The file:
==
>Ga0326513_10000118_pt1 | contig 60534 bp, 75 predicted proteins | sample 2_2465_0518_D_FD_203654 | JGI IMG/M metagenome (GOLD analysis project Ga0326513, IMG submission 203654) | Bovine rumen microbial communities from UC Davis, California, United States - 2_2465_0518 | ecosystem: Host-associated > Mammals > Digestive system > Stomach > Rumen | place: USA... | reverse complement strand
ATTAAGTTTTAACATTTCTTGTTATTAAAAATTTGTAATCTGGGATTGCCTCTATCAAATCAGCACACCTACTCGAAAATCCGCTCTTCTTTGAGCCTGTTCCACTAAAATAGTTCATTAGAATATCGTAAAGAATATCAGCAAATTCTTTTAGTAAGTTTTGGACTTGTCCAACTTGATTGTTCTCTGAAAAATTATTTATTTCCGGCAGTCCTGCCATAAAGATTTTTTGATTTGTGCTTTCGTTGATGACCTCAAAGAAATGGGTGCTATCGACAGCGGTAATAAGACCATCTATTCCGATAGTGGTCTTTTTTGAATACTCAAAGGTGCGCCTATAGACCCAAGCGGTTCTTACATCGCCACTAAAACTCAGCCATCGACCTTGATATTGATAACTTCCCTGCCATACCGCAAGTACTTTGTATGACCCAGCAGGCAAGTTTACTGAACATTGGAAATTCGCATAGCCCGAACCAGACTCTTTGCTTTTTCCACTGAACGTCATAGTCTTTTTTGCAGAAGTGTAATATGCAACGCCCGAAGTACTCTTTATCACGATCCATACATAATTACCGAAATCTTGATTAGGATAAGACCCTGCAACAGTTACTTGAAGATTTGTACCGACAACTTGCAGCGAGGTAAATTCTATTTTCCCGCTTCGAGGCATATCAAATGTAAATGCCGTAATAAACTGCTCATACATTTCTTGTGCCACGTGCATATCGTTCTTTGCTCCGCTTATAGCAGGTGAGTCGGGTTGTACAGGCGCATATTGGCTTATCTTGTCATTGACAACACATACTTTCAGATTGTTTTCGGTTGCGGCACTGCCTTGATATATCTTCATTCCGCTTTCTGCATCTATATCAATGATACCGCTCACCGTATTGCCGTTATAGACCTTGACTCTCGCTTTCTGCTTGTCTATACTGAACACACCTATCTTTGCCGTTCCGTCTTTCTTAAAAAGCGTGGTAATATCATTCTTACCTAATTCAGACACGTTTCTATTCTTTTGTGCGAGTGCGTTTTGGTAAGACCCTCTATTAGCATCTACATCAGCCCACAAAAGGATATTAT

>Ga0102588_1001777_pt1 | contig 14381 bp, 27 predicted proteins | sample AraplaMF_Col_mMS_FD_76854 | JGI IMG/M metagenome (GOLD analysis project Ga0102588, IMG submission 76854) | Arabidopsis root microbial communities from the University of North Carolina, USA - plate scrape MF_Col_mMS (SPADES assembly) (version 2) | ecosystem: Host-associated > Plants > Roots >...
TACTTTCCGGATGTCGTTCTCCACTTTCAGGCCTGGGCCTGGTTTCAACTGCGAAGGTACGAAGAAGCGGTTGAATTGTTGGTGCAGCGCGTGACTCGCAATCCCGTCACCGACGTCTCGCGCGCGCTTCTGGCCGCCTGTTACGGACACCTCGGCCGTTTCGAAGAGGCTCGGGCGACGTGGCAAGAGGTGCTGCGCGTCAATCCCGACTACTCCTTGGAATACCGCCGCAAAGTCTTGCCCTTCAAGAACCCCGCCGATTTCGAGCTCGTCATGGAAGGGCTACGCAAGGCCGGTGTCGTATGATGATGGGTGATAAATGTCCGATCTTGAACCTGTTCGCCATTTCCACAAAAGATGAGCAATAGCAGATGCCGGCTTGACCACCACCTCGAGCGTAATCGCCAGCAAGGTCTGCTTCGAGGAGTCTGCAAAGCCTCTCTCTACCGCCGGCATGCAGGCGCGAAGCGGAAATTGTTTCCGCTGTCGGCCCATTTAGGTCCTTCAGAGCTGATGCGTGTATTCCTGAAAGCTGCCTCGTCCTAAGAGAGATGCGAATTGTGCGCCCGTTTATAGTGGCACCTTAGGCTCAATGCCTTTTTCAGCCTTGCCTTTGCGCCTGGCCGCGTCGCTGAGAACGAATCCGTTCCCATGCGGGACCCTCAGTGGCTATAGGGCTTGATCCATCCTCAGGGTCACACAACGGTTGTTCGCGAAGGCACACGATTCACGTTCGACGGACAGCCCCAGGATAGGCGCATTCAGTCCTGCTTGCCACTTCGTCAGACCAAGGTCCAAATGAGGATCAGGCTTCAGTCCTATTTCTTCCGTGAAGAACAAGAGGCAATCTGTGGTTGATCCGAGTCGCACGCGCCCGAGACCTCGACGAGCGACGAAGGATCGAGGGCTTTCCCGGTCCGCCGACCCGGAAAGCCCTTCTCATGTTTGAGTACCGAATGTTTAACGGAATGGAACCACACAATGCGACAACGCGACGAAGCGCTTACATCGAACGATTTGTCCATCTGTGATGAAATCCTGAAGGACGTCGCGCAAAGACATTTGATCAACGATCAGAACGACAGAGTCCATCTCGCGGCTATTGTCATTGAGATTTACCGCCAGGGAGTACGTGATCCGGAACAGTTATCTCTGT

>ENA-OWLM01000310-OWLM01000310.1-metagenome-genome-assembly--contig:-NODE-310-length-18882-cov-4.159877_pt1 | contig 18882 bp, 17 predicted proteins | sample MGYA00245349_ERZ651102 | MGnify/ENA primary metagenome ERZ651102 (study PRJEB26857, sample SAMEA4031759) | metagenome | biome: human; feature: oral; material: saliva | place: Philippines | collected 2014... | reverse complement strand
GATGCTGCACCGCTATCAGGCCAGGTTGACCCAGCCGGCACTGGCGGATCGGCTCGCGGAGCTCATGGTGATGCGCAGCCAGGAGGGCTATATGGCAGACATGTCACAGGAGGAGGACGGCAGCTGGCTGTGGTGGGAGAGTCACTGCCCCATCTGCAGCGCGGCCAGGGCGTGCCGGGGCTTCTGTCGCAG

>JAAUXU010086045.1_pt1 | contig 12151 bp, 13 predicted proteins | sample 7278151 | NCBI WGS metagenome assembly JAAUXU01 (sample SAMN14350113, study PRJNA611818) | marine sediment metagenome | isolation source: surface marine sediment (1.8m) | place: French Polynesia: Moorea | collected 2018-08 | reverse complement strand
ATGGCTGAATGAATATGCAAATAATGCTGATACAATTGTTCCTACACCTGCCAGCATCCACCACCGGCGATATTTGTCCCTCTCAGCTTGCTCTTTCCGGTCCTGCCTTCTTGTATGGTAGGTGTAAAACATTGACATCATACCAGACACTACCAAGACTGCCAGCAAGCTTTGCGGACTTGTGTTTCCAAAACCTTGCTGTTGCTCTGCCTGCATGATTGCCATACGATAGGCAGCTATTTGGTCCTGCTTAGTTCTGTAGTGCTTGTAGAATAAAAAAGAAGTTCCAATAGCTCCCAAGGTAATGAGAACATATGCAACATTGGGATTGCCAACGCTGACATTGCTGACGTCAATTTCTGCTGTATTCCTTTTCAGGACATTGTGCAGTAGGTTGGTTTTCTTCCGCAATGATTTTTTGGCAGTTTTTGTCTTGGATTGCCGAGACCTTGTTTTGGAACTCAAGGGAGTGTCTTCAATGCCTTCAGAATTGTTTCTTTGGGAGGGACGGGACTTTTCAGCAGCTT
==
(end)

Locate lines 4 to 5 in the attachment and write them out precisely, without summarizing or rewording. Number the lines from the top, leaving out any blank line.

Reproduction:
TACTTTCCGGATGTCGTTCTCCACTTTCAGGCCTGGGCCTGGTTTCAACTGCGAAGGTACGAAGAAGCGGTTGAATTGTTGGTGCAGCGCGTGACTCGCAATCCCGTCACCGACGTCTCGCGCGCGCTTCTGGCCGCCTGTTACGGACACCTCGGCCGTTTCGAAGAGGCTCGGGCGACGTGGCAAGAGGTGCTGCGCGTCAATCCCGACTACTCCTTGGAATACCGCCGCAAAGTCTTGCCCTTCAAGAACCCCGCCGATTTCGAGCTCGTCATGGAAGGGCTACGCAAGGCCGGTGTCGTATGATGATGGGTGATAAATGTCCGATCTTGAACCTGTTCGCCATTTCCACAAAAGATGAGCAATAGCAGATGCCGGCTTGACCACCACCTCGAGCGTAATCGCCAGCAAGGTCTGCTTCGAGGAGTCTGCAAAGCCTCTCTCTACCGCCGGCATGCAGGCGCGAAGCGGAAATTGTTTCCGCTGTCGGCCCATTTAGGTCCTTCAGAGCTGATGCGTGTATTCCTGAAAGCTGCCTCGTCCTAAGAGAGATGCGAATTGTGCGCCCGTTTATAGTGGCACCTTAGGCTCAATGCCTTTTTCAGCCTTGCCTTTGCGCCTGGCCGCGTCGCTGAGAACGAATCCGTTCCCATGCGGGACCCTCAGTGGCTATAGGGCTTGATCCATCCTCAGGGTCACACAACGGTTGTTCGCGAAGGCACACGATTCACGTTCGACGGACAGCCCCAGGATAGGCGCATTCAGTCCTGCTTGCCACTTCGTCAGACCAAGGTCCAAATGAGGATCAGGCTTCAGTCCTATTTCTTCCGTGAAGAACAAGAGGCAATCTGTGGTTGATCCGAGTCGCACGCGCCCGAGACCTCGACGAGCGACGAAGGATCGAGGGCTTTCCCGGTCCGCCGACCCGGAAAGCCCTTCTCATGTTTGAGTACCGAATGTTTAACGGAATGGAACCACACAATGCGACAACGCGACGAAGCGCTTACATCGAACGATTTGTCCATCTGTGATGAAATCCTGAAGGACGTCGCGCAAAGACATTTGATCAACGATCAGAACGACAGAGTCCATCTCGCGGCTATTGTCATTGAGATTTACCGCCAGGGAGTACGTGATCCGGAACAGTTATCTCTGT

>ENA-OWLM01000310-OWLM01000310.1-metagenome-genome-assembly--contig:-NODE-310-length-18882-cov-4.159877_pt1 | contig 18882 bp, 17 predicted proteins | sample MGYA00245349_ERZ651102 | MGnify/ENA primary metagenome ERZ651102 (study PRJEB26857, sample SAMEA4031759) | metagenome | biome: human; feature: oral; material: saliva | place: Philippines | collected 2014... | reverse complement strand